backtop


Print 6 comment(s) - last by LukyOneLeader.. on Jan 16 at 3:49 PM

New system allows surgeons to train before operating

When it comes to many types of surgery inside the human body, the room for error is quite small. Because of this, a lot of money is poured into research to help make doctors better prepared when they are working within a patient.

A new process has been developed that allows 3D scans of a patient's liver to be made prior to a surgery. These 3D scans allow the surgeon to see the actual anatomy of the patient's liver rather than hoping the anatomy matches what was described by Couinaud in 1957. Couinaud's description is the classical anatomy of the human liver. However, 3D modeling has shown that as much as 50% of the human population has a different liver anatomy than what the classical description would lead a surgeon to believe.

Project Odysseus was developed to form a 3D image of a person's liver and the vasculature of the liver to allow surgeons to train before a surgery. The modeling also allows the surgeon to see how the liver is segmented.

Professor Luc Soler of the Institut de Recherche pour les Cancers de l’Appareil Digestif (IRCAD) said, "Thanks to the 3D modeling. The future of liver surgery has gained more precision through accurate definition of the liver’s blood vessels."

The project also resulted in other technologies separate from the 3D imaging. The project also developed a system that allowed the surgeons to get input from other specialists in remote locations and a virtual surgery tool that mimics the texture and resistance surgeons encounter during surgery.

The software developed for the project is Virtual patient modeling that enables a patient specific pre-operative assessment and Virtual Planning software that allows navigation and tool positioning to be done in 3D on any multimedia computer. France Telecom also developed a communication system for the project called Argonaute. This is the software that allows doctors and specialists in several locations to advise on images at the same time. The simulated surgery gear is called the unlimited laparoscopic simulator (ULIS) and the robotic surgery simulator (SEP Robot) is the part of the project that adds the physical properties of texture and tissue resistance to the virtual surgery.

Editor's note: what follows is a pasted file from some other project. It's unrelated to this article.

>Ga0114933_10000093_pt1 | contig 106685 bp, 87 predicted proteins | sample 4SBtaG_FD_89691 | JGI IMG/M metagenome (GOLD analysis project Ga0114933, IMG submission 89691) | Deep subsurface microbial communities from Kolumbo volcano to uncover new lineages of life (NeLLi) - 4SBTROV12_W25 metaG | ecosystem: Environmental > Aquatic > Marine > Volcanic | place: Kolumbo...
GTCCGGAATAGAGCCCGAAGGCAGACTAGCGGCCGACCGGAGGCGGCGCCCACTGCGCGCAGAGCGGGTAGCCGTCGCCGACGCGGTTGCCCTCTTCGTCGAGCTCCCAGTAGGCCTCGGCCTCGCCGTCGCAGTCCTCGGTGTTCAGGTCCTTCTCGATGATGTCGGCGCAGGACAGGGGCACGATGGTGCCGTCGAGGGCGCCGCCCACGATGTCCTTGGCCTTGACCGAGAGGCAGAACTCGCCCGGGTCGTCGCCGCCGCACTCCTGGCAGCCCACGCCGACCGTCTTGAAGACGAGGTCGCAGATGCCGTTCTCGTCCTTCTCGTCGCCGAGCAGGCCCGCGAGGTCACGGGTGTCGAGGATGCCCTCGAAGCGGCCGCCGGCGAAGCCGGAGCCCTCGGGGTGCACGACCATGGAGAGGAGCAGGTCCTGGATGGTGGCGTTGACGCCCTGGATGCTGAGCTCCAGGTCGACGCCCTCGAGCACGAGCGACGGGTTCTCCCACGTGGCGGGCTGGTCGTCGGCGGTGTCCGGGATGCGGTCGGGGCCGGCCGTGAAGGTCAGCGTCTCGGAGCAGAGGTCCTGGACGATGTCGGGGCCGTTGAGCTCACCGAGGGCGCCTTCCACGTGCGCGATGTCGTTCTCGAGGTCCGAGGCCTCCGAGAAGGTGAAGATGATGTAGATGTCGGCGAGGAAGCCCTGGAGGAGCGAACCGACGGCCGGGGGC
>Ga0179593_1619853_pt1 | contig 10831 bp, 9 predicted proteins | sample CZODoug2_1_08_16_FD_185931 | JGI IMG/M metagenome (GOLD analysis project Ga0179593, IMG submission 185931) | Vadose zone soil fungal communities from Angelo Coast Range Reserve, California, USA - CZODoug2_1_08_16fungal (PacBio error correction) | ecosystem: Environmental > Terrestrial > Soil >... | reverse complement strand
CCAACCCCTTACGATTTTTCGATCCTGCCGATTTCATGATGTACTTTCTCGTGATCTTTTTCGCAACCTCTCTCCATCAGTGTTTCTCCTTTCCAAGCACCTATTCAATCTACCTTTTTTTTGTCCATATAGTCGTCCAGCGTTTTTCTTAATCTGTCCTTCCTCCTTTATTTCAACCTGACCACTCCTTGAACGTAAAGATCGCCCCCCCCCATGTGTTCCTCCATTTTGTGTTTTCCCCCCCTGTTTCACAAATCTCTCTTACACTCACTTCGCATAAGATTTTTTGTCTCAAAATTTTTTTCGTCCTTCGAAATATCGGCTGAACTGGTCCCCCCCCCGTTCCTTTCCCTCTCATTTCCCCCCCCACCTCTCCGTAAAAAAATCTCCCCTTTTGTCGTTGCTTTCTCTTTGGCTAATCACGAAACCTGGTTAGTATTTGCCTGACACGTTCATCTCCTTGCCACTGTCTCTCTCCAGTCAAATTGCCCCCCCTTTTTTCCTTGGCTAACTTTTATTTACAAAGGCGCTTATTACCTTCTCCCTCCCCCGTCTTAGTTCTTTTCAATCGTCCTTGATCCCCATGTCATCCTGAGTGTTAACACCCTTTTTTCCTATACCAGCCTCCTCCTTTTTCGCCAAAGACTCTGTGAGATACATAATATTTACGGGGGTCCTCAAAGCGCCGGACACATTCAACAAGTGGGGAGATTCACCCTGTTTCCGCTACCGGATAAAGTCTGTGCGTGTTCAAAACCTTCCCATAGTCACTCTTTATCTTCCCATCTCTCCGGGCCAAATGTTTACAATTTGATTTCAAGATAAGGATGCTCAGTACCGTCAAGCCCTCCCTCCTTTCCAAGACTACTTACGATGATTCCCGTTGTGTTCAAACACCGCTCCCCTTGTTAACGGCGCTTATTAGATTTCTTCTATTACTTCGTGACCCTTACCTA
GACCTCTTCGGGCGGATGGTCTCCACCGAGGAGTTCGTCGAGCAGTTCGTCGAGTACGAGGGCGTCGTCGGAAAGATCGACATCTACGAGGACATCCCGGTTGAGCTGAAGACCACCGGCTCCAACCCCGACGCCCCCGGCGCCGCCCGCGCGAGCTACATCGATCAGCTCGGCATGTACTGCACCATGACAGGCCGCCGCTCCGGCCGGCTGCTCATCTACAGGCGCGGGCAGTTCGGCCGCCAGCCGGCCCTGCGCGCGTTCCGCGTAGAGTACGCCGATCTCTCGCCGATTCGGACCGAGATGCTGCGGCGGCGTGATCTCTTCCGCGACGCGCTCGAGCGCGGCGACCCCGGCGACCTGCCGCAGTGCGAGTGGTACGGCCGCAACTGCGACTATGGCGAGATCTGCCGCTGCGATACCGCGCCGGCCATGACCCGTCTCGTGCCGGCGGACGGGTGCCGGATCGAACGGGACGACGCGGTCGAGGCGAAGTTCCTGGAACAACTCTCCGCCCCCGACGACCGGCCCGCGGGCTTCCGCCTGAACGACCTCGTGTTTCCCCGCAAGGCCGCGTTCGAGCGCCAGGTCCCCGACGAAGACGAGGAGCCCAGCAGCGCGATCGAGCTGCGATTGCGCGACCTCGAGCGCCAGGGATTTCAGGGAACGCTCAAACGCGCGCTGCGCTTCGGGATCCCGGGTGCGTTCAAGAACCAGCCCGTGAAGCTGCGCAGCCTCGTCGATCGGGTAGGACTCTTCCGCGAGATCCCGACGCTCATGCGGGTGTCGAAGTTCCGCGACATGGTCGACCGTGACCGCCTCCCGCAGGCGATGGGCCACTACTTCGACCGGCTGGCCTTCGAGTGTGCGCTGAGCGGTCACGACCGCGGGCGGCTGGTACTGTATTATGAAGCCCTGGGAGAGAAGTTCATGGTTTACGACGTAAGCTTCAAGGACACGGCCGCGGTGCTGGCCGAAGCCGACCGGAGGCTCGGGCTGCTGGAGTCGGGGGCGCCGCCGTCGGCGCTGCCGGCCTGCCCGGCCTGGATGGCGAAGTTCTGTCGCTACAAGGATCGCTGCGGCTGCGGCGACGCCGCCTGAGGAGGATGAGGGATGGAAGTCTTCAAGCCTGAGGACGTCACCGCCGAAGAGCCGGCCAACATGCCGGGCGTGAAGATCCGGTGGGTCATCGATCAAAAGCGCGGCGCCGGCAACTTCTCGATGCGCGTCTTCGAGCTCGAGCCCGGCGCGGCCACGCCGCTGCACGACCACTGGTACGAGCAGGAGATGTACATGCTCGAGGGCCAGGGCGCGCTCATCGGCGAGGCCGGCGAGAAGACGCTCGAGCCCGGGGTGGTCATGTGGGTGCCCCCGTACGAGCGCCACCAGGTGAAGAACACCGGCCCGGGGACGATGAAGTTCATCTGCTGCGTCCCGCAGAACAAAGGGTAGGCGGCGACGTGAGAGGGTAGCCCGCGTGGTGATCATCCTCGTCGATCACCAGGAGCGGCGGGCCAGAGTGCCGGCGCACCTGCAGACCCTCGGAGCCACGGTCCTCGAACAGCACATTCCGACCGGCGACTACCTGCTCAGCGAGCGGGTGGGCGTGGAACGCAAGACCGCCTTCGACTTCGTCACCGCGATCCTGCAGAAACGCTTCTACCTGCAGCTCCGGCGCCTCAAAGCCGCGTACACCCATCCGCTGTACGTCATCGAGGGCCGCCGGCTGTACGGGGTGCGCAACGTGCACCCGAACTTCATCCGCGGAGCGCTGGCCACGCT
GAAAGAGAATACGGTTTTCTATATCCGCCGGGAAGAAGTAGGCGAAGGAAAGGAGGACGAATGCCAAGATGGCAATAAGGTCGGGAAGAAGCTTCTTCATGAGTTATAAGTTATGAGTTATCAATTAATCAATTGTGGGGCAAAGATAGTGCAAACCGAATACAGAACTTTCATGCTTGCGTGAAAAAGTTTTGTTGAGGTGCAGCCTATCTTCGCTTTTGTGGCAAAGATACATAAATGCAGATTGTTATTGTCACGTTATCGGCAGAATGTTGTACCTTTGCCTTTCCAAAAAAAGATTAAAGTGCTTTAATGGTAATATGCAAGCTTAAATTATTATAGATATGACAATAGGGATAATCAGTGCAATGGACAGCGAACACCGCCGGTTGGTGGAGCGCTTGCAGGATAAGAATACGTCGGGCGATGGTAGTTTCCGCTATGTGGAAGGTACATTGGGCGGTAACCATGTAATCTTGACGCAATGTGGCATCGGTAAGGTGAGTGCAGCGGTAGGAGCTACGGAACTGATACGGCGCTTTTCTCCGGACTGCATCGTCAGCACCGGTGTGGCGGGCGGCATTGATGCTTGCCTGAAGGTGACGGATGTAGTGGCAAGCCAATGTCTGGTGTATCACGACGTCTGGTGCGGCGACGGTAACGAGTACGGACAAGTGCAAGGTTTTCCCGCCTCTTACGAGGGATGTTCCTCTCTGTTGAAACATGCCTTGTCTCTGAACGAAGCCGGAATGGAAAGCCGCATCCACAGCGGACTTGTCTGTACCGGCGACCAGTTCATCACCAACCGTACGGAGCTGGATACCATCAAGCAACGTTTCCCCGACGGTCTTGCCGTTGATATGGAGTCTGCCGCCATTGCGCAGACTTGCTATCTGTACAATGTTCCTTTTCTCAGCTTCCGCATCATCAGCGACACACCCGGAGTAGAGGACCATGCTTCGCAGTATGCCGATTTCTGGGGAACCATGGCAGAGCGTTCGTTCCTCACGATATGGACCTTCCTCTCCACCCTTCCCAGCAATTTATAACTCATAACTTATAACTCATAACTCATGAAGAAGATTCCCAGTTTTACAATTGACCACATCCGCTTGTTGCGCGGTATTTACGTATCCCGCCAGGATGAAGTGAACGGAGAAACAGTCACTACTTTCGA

According to Soler, "In the future this will reduce secondary tumours in the liver, and it will reduce the segments we have to remove. In the end it will save more patients."

The different products that were developed during project Odysseus are creating new jobs already according to the developers and once trials are complete and production is underway even more jobs will be created. The technology is expected to make a significant contribution to improved care and treatment of cancer of the liver and its diagnosis.

Soler said, "Everyone says it is vital to use this system, but we have to wait five years after surgery to prove the benefit of the software on survival rates. So it is too soon to see all the benefits yet."



Comments     Threshold


This article is over a month old, voting and posting comments is disabled

3D glasses required?
By jbwhite99 on 1/11/2010 11:04:04 AM , Rating: 2
After reading about all of these TVs at CES, I have to wonder whether my surgeon needs to wear 3D goggles when he virtually cuts me open?




RE: 3D glasses required?
By SavagePotato on 1/11/2010 11:56:51 AM , Rating: 3
Better hope he's not a gamer too and doesn't start stabbing your liver thinking it will respawn or something.


RE: 3D glasses required?
By MrBlastman on 1/11/2010 12:03:31 PM , Rating: 2
You better hope he isn't using virtual anesthesia on you when he does cut you open. :P

What I find most interesting about this tech is that it can use results of both a CT and MRI scan to generate the model. As I understand it, CT with contrast solution such as iodine is superior to a vanilla MRI due to the consistency of dispersion and distribution of the contrast and its effectiveness of illuminating the vascular structure under the scope. An MRI on the other hand, is I believe better suited for determining the internal non-vascular structure.

If I had to imagine for a moment, the only reason I can surmise as to why this is, is because the CT contrast is short-lived and the CT is a quick process that can capture its images in seconds whereas a MRI takes quite some time to excite the hydrogen atoms and then take many slices of the area. I wonder just how much the models would differ from the two processes. Either way, if these result to less uncontrollable bleeds due to liver vivisection then I am all for it.

After all, if you're going in for liver surgery, odds are you already are going to have maxxed out your maximum out-of-pocket with your insurance. If the surgeons actually take advantage of this tech and spend time pre-op to become more familiarized with your case, I would be willing to bet that operative mortality could be reduced a bit.


"We shipped it on Saturday. Then on Sunday, we rested." -- Steve Jobs on the iPad launch











botimage
Copyright 2014 DailyTech LLC. - RSS Feed | Advertise | About Us | Ethics | FAQ | Terms, Conditions & Privacy Information | Kristopher Kubicki